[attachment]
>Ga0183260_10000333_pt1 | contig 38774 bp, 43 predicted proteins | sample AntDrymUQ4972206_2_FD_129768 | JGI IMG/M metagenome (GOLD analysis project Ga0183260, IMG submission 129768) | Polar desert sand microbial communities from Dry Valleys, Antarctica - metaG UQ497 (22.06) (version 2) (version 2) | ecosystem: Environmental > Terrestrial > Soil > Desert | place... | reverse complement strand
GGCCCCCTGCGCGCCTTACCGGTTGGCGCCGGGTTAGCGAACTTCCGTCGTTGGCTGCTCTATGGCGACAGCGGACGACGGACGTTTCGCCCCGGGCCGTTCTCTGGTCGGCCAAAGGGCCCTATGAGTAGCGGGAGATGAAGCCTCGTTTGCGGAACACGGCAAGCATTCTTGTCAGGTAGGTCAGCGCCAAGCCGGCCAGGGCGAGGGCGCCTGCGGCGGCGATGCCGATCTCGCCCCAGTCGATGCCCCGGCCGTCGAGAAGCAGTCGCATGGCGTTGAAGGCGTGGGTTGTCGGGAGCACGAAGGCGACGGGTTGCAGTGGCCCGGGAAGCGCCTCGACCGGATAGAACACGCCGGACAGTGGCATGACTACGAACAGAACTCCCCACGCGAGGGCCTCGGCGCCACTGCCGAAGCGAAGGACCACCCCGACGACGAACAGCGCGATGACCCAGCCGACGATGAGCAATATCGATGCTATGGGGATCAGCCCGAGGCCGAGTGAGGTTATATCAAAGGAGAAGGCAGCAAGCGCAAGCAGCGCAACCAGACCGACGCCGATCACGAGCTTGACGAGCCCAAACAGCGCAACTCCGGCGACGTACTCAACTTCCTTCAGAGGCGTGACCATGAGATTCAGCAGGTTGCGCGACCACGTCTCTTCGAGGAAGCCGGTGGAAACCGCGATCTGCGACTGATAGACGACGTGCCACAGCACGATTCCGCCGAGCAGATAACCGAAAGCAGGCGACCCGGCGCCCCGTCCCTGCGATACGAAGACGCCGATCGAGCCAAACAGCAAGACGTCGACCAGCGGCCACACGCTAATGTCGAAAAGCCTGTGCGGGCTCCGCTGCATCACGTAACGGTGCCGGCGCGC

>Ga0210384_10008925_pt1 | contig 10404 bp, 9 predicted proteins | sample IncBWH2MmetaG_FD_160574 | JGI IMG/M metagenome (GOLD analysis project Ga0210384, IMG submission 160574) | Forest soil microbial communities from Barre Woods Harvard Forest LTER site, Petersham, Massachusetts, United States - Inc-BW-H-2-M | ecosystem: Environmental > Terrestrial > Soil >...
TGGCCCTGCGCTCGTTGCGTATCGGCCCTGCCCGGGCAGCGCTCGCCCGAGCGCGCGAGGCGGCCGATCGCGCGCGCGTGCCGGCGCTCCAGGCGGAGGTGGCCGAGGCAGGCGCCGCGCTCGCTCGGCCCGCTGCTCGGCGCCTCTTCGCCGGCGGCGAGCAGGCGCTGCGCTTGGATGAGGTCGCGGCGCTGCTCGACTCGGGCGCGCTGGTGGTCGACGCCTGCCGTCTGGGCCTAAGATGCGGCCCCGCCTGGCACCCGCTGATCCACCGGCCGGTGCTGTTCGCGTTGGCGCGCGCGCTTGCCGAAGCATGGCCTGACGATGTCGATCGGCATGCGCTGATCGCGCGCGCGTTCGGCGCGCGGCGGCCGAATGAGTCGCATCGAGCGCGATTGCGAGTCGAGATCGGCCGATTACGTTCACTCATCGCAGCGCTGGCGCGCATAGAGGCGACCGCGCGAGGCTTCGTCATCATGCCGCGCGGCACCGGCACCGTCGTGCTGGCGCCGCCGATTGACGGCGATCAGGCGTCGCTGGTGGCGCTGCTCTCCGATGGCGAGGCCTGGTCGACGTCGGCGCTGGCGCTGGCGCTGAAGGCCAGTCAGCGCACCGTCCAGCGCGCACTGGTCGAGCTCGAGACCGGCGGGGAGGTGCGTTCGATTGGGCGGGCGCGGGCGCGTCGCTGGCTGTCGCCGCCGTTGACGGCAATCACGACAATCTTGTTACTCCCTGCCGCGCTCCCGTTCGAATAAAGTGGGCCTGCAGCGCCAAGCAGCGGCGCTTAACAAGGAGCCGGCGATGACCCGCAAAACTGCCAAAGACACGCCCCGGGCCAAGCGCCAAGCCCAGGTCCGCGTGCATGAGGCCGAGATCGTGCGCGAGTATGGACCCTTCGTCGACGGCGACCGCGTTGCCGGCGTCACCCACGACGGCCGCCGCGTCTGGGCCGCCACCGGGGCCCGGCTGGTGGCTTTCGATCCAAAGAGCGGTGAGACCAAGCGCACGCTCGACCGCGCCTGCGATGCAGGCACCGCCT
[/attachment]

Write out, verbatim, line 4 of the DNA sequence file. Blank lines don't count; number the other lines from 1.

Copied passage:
TGGCCCTGCGCTCGTTGCGTATCGGCCCTGCCCGGGCAGCGCTCGCCCGAGCGCGCGAGGCGGCCGATCGCGCGCGCGTGCCGGCGCTCCAGGCGGAGGTGGCCGAGGCAGGCGCCGCGCTCGCTCGGCCCGCTGCTCGGCGCCTCTTCGCCGGCGGCGAGCAGGCGCTGCGCTTGGATGAGGTCGCGGCGCTGCTCGACTCGGGCGCGCTGGTGGTCGACGCCTGCCGTCTGGGCCTAAGATGCGGCCCCGCCTGGCACCCGCTGATCCACCGGCCGGTGCTGTTCGCGTTGGCGCGCGCGCTTGCCGAAGCATGGCCTGACGATGTCGATCGGCATGCGCTGATCGCGCGCGCGTTCGGCGCGCGGCGGCCGAATGAGTCGCATCGAGCGCGATTGCGAGTCGAGATCGGCCGATTACGTTCACTCATCGCAGCGCTGGCGCGCATAGAGGCGACCGCGCGAGGCTTCGTCATCATGCCGCGCGGCACCGGCACCGTCGTGCTGGCGCCGCCGATTGACGGCGATCAGGCGTCGCTGGTGGCGCTGCTCTCCGATGGCGAGGCCTGGTCGACGTCGGCGCTGGCGCTGGCGCTGAAGGCCAGTCAGCGCACCGTCCAGCGCGCACTGGTCGAGCTCGAGACCGGCGGGGAGGTGCGTTCGATTGGGCGGGCGCGGGCGCGTCGCTGGCTGTCGCCGCCGTTGACGGCAATCACGACAATCTTGTTACTCCCTGCCGCGCTCCCGTTCGAATAAAGTGGGCCTGCAGCGCCAAGCAGCGGCGCTTAACAAGGAGCCGGCGATGACCCGCAAAACTGCCAAAGACACGCCCCGGGCCAAGCGCCAAGCCCAGGTCCGCGTGCATGAGGCCGAGATCGTGCGCGAGTATGGACCCTTCGTCGACGGCGACCGCGTTGCCGGCGTCACCCACGACGGCCGCCGCGTCTGGGCCGCCACCGGGGCCCGGCTGGTGGCTTTCGATCCAAAGAGCGGTGAGACCAAGCGCACGCTCGACCGCGCCTGCGATGCAGGCACCGCCT